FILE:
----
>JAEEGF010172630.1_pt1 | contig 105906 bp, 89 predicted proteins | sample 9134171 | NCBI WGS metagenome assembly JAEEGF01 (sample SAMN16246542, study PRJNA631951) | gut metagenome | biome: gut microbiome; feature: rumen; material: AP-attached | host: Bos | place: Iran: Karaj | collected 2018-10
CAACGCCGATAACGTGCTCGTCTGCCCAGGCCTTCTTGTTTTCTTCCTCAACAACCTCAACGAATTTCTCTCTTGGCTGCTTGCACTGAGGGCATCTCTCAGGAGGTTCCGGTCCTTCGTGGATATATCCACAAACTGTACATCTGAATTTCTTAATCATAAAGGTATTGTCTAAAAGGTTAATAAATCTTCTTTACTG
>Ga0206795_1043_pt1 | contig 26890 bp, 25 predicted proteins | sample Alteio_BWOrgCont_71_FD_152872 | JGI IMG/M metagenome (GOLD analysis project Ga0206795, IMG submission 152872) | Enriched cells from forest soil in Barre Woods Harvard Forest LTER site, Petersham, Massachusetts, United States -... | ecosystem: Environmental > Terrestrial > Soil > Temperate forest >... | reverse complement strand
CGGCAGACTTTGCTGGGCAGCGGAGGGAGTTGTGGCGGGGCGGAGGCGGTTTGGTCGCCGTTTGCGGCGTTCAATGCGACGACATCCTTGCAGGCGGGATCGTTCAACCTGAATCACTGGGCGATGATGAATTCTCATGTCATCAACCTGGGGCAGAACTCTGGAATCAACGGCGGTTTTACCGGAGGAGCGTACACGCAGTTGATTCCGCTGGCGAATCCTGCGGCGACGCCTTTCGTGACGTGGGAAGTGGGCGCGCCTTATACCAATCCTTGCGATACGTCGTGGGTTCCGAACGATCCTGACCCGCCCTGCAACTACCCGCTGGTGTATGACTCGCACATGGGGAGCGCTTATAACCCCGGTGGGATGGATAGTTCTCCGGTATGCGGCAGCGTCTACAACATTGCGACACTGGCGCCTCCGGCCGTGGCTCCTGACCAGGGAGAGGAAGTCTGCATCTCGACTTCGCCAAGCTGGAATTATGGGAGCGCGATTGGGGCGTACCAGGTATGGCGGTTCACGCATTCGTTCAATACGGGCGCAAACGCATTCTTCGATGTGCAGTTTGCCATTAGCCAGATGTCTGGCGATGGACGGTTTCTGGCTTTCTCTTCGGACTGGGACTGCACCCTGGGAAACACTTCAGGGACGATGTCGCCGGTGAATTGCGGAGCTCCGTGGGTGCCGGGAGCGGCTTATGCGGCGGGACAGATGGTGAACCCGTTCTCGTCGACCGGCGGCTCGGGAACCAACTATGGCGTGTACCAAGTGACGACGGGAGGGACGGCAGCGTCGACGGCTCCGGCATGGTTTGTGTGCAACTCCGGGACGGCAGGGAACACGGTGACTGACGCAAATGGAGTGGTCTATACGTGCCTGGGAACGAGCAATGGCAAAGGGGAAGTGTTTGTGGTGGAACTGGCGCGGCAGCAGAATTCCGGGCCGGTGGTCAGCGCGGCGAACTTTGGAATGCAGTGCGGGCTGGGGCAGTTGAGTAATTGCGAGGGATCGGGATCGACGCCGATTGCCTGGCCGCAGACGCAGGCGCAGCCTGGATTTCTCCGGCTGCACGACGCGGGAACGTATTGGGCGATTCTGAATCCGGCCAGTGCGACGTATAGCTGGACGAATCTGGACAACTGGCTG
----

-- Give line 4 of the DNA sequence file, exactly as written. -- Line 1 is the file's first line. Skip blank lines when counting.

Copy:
CGGCAGACTTTGCTGGGCAGCGGAGGGAGTTGTGGCGGGGCGGAGGCGGTTTGGTCGCCGTTTGCGGCGTTCAATGCGACGACATCCTTGCAGGCGGGATCGTTCAACCTGAATCACTGGGCGATGATGAATTCTCATGTCATCAACCTGGGGCAGAACTCTGGAATCAACGGCGGTTTTACCGGAGGAGCGTACACGCAGTTGATTCCGCTGGCGAATCCTGCGGCGACGCCTTTCGTGACGTGGGAAGTGGGCGCGCCTTATACCAATCCTTGCGATACGTCGTGGGTTCCGAACGATCCTGACCCGCCCTGCAACTACCCGCTGGTGTATGACTCGCACATGGGGAGCGCTTATAACCCCGGTGGGATGGATAGTTCTCCGGTATGCGGCAGCGTCTACAACATTGCGACACTGGCGCCTCCGGCCGTGGCTCCTGACCAGGGAGAGGAAGTCTGCATCTCGACTTCGCCAAGCTGGAATTATGGGAGCGCGATTGGGGCGTACCAGGTATGGCGGTTCACGCATTCGTTCAATACGGGCGCAAACGCATTCTTCGATGTGCAGTTTGCCATTAGCCAGATGTCTGGCGATGGACGGTTTCTGGCTTTCTCTTCGGACTGGGACTGCACCCTGGGAAACACTTCAGGGACGATGTCGCCGGTGAATTGCGGAGCTCCGTGGGTGCCGGGAGCGGCTTATGCGGCGGGACAGATGGTGAACCCGTTCTCGTCGACCGGCGGCTCGGGAACCAACTATGGCGTGTACCAAGTGACGACGGGAGGGACGGCAGCGTCGACGGCTCCGGCATGGTTTGTGTGCAACTCCGGGACGGCAGGGAACACGGTGACTGACGCAAATGGAGTGGTCTATACGTGCCTGGGAACGAGCAATGGCAAAGGGGAAGTGTTTGTGGTGGAACTGGCGCGGCAGCAGAATTCCGGGCCGGTGGTCAGCGCGGCGAACTTTGGAATGCAGTGCGGGCTGGGGCAGTTGAGTAATTGCGAGGGATCGGGATCGACGCCGATTGCCTGGCCGCAGACGCAGGCGCAGCCTGGATTTCTCCGGCTGCACGACGCGGGAACGTATTGGGCGATTCTGAATCCGGCCAGTGCGACGTATAGCTGGACGAATCTGGACAACTGGCTG